Thunderstorms and climate change are complicated

Although we see a clear link between climate change and damaging rainfall events, the link between the other impacts of severe thunderstorms – like hail and tornadoes – is not easy to predict.

“When it comes to severe convective storms, we do not have such a high confidence,” says Xuebin Zhang, a research scientist with Environment and Climate Change Canada.

“We do not really have lots of good observations to help us understand what has changed in the past. So we do not know if severe convective summer storms have increased or decreased.”

The last week of June 2019 included widespread thunderstorm activity in southern Saskatchewan. (Darren Howard)

Thunderstorms are common occurrences in our summers but they need specific conditions to form.

They like an unstable environment, they need moisture and they need something to get them started. In the weather world, we call that a trigger.

That trigger is anything that can get the warm moist air near the surface moving upwards. Often during the summer, a weather front will do the trick to lift moisture-laden air high into the atmosphere.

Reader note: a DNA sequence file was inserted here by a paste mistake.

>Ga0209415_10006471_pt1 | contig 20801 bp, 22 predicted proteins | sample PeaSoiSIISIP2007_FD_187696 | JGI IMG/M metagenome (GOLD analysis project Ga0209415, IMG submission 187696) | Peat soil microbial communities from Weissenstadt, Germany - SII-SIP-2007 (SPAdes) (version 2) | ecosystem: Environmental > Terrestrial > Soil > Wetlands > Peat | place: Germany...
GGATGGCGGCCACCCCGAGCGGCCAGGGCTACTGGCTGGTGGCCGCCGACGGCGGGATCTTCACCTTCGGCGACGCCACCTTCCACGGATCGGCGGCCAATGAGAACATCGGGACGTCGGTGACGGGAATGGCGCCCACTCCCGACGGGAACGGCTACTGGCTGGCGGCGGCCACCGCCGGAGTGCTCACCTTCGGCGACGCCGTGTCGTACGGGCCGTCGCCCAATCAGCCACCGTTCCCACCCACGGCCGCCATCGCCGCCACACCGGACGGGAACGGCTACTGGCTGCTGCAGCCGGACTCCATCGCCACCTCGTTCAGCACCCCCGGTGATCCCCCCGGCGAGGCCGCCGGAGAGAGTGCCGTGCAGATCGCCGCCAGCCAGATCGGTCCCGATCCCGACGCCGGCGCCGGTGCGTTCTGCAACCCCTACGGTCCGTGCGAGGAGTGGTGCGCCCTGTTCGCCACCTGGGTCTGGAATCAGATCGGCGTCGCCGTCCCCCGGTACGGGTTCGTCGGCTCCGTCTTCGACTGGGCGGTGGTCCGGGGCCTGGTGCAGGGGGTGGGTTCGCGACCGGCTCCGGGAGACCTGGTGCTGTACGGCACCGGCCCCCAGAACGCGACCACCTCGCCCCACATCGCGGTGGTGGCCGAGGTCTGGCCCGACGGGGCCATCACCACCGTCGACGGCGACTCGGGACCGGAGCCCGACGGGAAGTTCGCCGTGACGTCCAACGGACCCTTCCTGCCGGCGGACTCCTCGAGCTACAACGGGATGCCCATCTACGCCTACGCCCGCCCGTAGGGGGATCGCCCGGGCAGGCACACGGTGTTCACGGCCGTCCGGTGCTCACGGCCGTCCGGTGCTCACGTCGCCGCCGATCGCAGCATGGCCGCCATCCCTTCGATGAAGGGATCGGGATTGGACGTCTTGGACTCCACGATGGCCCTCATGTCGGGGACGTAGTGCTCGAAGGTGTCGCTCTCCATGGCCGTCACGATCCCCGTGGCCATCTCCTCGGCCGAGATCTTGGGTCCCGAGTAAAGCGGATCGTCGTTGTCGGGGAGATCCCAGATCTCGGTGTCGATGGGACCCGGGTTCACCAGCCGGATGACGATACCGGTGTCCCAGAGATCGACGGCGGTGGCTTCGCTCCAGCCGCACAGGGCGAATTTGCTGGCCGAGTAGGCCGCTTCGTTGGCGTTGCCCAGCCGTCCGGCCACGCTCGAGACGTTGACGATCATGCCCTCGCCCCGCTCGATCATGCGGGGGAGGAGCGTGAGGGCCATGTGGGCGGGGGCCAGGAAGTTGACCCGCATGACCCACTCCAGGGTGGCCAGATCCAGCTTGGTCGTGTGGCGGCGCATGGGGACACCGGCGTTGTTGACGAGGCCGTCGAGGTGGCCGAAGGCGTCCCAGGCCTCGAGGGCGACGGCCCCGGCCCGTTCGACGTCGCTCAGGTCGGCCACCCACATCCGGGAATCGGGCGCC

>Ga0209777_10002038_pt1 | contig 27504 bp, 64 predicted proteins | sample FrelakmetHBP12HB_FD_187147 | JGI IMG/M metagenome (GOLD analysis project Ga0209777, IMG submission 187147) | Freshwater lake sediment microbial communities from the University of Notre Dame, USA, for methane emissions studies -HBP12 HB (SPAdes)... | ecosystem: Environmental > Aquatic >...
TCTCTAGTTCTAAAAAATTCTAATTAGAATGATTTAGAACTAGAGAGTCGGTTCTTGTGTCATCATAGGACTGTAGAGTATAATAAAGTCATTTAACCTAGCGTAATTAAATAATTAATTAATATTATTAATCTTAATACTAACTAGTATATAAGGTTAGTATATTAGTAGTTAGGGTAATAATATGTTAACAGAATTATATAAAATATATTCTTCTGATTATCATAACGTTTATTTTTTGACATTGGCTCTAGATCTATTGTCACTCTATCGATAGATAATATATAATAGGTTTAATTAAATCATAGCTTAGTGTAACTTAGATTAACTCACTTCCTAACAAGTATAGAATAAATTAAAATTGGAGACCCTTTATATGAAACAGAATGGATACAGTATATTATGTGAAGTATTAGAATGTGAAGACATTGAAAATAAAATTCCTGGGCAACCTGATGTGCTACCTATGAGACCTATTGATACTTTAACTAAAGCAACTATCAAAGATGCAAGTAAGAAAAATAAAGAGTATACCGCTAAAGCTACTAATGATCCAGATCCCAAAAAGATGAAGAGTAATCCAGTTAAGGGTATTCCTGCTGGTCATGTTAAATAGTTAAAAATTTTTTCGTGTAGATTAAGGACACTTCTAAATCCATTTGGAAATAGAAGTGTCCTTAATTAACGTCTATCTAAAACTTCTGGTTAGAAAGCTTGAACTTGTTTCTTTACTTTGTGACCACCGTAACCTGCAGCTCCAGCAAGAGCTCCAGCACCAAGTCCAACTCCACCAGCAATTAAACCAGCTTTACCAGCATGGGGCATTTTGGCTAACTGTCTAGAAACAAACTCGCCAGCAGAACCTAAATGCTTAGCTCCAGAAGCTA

That rising air forms the thunderstorm clouds that can be seen either as a singular standalone storm cell, a line of storms – or even the ominous and hazardous supercell storms.

The latter – thunderstorms that have a rotating updraft – are often our tornado-makers. Supercells form in storms that have strong wind shear, or a change in direction or speed of the wind as you go up in altitude.

A tornado touches down in a northeast field of Ituna, Sask., In August 2021. (Kyle Rathgeber)

Our problem is this. We do not really know how climate change affects wind shear.

“Vertical shear, or how wind changes vertically in the atmosphere, is something that no one has a good handle on,” says Zhang.

“So we just do not have confidence about what a future might look like with regard to this.”

And attempts to learn about climate change and its effects on tornadoes are hindered by the nature of the storms themselves. Quite often, they’re too small and short-lived to properly model.

“A tornado has a very small spatial and temporal scale. When it comes to tornadoes, you need to have a climate model that’s capable of running at a kilometer resolution or even smaller,” says Zhang.

“We do not have the computer capability at the moment to produce this kind of simulation at a larger scale that can give us an account of the future climate change projections.”

So while it’s safe to say tornadoes aren’t going to disappear anytime soon. But when it comes to the impact of climate change on these supercell tornado-makers, the answer is literally blowing in the winds.


Our planet is changing. So is our journalism. This story is part of a CBC News initiative entitled “Our Changing Planet” to show and explain the effects of climate change. Keep up with the latest news on our Climate and Environment page.